from The American Heritage® Dictionary of the English Language, 4th Edition
- adj. Of, related to, or being the verbal aspect that expresses action continuing unbroken for a period of time.
- n. The durative aspect.
- n. A durative verb or verb form.
from Wiktionary, Creative Commons Attribution/Share-Alike License
- adj. Of or pertaining to duration.
- adj. long-lasting
- adj. Of or pertaining to the aspect of a verb that expresses continuing action; continuative
- n. This aspect, or a verb in this aspect; A continuative.
from the GNU version of the Collaborative International Dictionary of English
- adj. Continuing; not completed; implying duration.
from The Century Dictionary and Cyclopedia
- In philology, that expresses or serves to express continued or continuing action: as, to ‘sit’ and to ‘strike’ are durative verbs, while to ‘strike down’ and to ‘sit down’ are perfective verbs and express completed action.
from WordNet 3.0 Copyright 2006 by Princeton University. All rights reserved.
- n. the aspect of a verb that expresses its duration
Sorry, no etymologies found.
Ever notice that in the "rest of IE" there are some verbs that are "durative" or "present" and some that are "aorist" by default?
Returning Veteren casualties are expressing a lack of sufficent medical care and pressure to accept minimal buyouts -- instead of long-term care for durative injuries.
The former leads to a durative-turned-present and the latter leads to a momentaneous-turned-past.
Yet, for all the careful reasoning and evidence behind this clever solution, Jasanoff's scheme seems to give us a curious overabundance of durative 'Narten stems' ie. verbs showing *ē/*e ablaut rather than *e/*∅.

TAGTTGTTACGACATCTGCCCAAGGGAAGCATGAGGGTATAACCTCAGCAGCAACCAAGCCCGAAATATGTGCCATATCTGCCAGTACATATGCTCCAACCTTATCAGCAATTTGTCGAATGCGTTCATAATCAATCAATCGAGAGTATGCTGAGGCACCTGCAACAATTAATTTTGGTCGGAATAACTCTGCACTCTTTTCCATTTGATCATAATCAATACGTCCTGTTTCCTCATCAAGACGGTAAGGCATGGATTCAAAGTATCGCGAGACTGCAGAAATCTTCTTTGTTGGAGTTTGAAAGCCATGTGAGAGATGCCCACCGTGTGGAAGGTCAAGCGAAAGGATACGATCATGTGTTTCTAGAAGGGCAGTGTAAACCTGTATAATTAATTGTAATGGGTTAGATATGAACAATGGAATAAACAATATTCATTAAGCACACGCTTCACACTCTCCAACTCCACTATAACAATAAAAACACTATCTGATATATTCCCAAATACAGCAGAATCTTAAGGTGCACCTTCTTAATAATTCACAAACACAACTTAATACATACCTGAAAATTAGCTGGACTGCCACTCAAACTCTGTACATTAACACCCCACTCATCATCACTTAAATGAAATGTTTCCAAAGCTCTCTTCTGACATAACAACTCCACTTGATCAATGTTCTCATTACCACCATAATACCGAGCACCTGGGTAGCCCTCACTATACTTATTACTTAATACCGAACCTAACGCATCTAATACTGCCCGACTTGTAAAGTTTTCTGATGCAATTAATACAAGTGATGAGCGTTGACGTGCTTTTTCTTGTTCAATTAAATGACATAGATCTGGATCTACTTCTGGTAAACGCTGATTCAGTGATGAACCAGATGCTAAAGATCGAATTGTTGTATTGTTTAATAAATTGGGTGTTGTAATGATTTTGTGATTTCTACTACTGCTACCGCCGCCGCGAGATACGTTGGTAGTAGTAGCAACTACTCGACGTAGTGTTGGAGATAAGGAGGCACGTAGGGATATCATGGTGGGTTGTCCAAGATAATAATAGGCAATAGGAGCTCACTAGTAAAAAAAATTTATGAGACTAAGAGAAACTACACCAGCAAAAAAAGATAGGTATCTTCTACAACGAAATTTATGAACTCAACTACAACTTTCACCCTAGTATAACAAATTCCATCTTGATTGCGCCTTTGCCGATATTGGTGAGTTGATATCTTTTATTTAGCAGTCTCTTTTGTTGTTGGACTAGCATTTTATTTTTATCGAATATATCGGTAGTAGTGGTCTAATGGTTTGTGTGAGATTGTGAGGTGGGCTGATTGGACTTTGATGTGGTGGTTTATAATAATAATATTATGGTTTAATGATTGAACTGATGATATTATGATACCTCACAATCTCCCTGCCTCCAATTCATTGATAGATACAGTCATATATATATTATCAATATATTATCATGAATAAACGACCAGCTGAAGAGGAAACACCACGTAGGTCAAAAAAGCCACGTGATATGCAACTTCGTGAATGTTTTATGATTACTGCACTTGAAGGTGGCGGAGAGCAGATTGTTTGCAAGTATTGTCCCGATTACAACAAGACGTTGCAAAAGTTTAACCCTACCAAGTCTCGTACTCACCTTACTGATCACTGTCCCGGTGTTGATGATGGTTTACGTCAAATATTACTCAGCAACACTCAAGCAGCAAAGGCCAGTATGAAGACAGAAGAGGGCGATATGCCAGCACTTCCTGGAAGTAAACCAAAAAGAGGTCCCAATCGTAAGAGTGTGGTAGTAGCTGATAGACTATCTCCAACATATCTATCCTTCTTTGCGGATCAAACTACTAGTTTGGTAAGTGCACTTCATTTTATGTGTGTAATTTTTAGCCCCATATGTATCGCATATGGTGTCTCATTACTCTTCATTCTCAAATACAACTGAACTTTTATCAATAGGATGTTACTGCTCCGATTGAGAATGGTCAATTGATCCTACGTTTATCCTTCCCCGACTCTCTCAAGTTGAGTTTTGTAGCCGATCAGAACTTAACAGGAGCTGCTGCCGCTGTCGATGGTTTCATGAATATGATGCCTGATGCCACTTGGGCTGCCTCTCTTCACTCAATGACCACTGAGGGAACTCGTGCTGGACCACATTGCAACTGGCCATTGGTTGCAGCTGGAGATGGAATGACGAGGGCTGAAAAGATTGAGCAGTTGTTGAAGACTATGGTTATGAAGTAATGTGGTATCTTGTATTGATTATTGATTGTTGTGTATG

It appears that there's a symmetry between objective verbs marked with *-i ( durative, mi-class) and those unmarked by it ( aorist, past) on the one hand, and subjective verbs marked with *-r ( middle) and those without ( hi-class, perfect-stative) on the other.
Jasanoff's theories, the durative-aorist-perfect model, active-stative, and subjective-objective into a single coherent model that explains everything much clearer than what I'm finding in journals and books.
Anyways, as per my previous model, there are interesting quirks that seem to automatically surface when I personally take on the goal to finally account for both the mi-class/hi-class contrast in Anatolian with the durative-aorist-perfect system of Core IE dialects.
So this is in part why I'm now pursuing a hunch that Arretium could perhaps be a Greek name in the end, namely from Erythrion, a name built on the word erythros 'red' ( durative, mi-class) and those unmarked by it ( aorist, past) on the one hand, and subjective verbs marked with *-r ( middle) and those without ( hi-class, perfect-stative) on the other.
We can then take note of an interesting aspectual contrast between *bʰḗr-m̥ 'I carry/carried' with no specific event being conveyed (potentially habitual), and the semelfactivizing quality of the sigmatic form *bʰḗr-s-m̥ 'I have carried (once)', acting essentially like a perfective for inherently durative verbs.
However, I came to realize that if, for whatever reason, the e-reduplication seen in the eventual perfect forms were not as ancient as the i-reduplicated forms seen in the durative present, then perhaps we could suggest something simpler: